There s nothing that can be done about any of this, comes the message from mainstream parties, political commentators, kept economists and the like. For plain people, passivity and resignation, or a wholehearted embrace of the system, are our only options.
It is widely preached that the vast majority of the people have accepted and internalised this account of their status and place in the world. And for much of the time, for most of us, this may be true.
But what Millau showed, following on from Seattle, is that when a focus is provided for resentment and anger, huge numbers rally to the banner of revolt.
We will see this again in Prague in September, when the lords of the earth gather again, a year on from Seattle. Among those confronting them will be a contingent travelling from Ireland. Among the speakers will be Jose Bove. A good gig not to miss.
Sme of them appeared to have gone clean mad, commented a garda, as members of the force attempted to come to terms with the terrifying scenes which greeted a patrol answering an emergency call from patrons of the John Mitchell s Club in Tralee caught up in a Sonny Knowles concert.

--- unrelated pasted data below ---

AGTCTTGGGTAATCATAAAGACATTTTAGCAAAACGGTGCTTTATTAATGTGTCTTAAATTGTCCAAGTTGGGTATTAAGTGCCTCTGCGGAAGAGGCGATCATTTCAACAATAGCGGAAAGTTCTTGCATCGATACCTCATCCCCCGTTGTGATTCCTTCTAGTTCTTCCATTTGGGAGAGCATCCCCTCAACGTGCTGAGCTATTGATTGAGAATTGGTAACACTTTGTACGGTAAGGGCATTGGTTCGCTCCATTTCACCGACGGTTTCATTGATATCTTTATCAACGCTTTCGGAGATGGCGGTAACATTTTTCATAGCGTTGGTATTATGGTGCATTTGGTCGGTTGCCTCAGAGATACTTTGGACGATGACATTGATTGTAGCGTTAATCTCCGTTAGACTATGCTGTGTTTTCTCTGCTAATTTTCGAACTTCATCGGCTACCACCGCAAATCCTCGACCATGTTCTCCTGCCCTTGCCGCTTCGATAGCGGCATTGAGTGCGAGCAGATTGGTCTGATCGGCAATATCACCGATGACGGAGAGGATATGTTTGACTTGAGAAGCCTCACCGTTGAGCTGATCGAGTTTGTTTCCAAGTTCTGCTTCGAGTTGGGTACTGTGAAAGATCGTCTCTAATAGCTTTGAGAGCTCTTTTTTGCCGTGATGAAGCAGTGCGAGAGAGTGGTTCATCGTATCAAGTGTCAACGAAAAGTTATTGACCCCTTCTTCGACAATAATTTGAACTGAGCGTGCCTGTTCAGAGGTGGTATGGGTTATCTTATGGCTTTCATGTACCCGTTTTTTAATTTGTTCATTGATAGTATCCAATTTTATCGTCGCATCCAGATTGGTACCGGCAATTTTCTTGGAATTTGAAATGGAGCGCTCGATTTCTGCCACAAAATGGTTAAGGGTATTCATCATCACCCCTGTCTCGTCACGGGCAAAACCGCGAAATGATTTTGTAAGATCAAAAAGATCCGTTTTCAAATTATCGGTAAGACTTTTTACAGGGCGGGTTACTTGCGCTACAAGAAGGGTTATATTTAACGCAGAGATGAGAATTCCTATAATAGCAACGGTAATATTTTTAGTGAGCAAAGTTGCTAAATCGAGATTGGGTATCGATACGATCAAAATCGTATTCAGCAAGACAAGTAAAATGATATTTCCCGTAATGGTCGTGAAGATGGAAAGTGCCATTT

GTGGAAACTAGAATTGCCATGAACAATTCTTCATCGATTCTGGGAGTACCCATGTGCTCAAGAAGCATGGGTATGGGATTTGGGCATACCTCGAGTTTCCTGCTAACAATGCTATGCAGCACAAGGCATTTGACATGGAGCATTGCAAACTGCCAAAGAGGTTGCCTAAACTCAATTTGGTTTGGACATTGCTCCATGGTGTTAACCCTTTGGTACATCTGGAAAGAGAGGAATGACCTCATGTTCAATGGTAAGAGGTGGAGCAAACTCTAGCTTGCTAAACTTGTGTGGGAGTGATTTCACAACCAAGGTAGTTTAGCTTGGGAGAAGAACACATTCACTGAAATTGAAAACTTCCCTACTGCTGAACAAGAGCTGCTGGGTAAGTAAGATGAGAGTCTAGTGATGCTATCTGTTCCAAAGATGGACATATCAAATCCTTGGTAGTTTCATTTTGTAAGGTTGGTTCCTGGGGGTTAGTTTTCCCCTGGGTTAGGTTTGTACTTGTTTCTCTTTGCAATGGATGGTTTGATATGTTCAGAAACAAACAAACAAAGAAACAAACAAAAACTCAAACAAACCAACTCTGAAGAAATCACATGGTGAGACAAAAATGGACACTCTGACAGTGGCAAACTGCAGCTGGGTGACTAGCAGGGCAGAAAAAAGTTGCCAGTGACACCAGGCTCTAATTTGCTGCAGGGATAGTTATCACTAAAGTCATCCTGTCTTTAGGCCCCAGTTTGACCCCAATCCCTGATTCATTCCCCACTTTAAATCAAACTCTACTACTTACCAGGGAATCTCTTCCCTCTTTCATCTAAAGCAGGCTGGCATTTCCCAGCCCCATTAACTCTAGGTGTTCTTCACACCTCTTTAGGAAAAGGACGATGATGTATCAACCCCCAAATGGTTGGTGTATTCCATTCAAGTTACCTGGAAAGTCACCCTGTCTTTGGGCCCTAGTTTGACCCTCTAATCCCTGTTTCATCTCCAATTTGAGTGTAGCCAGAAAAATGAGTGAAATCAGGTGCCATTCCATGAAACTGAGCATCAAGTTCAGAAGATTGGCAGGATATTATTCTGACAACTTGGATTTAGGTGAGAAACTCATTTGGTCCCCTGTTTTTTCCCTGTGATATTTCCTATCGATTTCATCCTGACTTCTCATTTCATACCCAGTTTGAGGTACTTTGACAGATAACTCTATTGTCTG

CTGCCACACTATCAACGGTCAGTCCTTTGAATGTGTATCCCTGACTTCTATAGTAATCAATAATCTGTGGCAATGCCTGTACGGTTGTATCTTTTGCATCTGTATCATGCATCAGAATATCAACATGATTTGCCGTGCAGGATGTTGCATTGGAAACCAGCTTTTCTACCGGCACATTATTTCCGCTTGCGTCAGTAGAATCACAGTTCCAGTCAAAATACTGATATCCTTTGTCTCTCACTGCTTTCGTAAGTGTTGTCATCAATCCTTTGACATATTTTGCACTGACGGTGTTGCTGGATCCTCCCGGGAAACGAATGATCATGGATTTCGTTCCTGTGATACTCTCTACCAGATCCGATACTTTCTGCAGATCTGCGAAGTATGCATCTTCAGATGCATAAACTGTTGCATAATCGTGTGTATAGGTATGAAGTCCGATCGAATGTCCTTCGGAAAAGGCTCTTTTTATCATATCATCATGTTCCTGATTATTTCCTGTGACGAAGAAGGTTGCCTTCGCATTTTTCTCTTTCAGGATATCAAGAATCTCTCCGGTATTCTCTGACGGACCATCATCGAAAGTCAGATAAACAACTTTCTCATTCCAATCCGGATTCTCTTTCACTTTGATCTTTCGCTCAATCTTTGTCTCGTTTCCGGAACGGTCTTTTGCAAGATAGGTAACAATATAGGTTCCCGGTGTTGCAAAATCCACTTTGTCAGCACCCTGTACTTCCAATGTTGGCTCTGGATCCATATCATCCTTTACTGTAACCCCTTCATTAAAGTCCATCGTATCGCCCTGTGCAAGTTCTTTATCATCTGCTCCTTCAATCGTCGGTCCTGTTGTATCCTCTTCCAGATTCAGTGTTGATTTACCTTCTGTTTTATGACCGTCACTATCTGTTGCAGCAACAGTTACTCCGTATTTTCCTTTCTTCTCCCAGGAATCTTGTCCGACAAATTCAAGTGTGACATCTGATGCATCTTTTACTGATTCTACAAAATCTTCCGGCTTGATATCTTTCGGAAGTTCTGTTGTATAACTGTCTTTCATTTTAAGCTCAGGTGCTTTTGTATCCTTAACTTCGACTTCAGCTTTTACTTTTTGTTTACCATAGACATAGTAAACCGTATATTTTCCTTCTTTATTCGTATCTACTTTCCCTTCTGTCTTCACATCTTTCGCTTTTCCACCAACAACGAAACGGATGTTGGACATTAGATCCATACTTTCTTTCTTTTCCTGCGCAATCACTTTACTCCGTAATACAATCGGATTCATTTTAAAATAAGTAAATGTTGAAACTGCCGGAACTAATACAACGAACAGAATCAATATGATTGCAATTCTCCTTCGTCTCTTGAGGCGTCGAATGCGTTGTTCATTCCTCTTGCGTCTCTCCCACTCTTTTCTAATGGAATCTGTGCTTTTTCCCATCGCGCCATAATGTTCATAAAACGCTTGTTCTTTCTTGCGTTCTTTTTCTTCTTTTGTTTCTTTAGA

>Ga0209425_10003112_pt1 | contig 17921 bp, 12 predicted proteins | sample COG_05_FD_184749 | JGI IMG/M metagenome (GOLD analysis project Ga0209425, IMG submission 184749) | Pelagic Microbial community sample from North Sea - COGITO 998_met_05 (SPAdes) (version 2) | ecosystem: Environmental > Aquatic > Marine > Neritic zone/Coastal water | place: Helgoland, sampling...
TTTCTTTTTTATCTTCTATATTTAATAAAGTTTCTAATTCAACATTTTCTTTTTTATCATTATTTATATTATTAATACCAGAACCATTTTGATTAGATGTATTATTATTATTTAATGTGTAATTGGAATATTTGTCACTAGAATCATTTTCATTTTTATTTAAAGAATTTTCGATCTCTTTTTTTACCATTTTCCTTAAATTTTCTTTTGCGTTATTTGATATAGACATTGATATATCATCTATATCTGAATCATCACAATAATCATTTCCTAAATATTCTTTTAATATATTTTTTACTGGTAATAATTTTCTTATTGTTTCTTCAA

The silver-haired icon wasn t on stage as the sensational events unfolded. He had fled the building minutes earlier after responding to the wild enthusiasm of fans by performing no fewer than four encores, each of which appears to have boosted the level of excitement towards an even more dangerous pitch. A man described in media reports as a local entertainer then attempted to calm the situation by offering a selection of comical songs.
However, the fanatical followers of the charismatic performer they call The King of Clontarf Castle refused to still their chants of We Want Sonny! or to accept the increasingly desperate announcements of John Mitchell s officials that he had really left the building. Gardai said that at some point a hard core of around 15 fans precipated the crucial escalation by hurling ashtrays, mineral bottles and anything else which came to hand at the stage.
A large body of people was put in fear, said a spokesperson for the club. It s the mercy of God no-one was killed .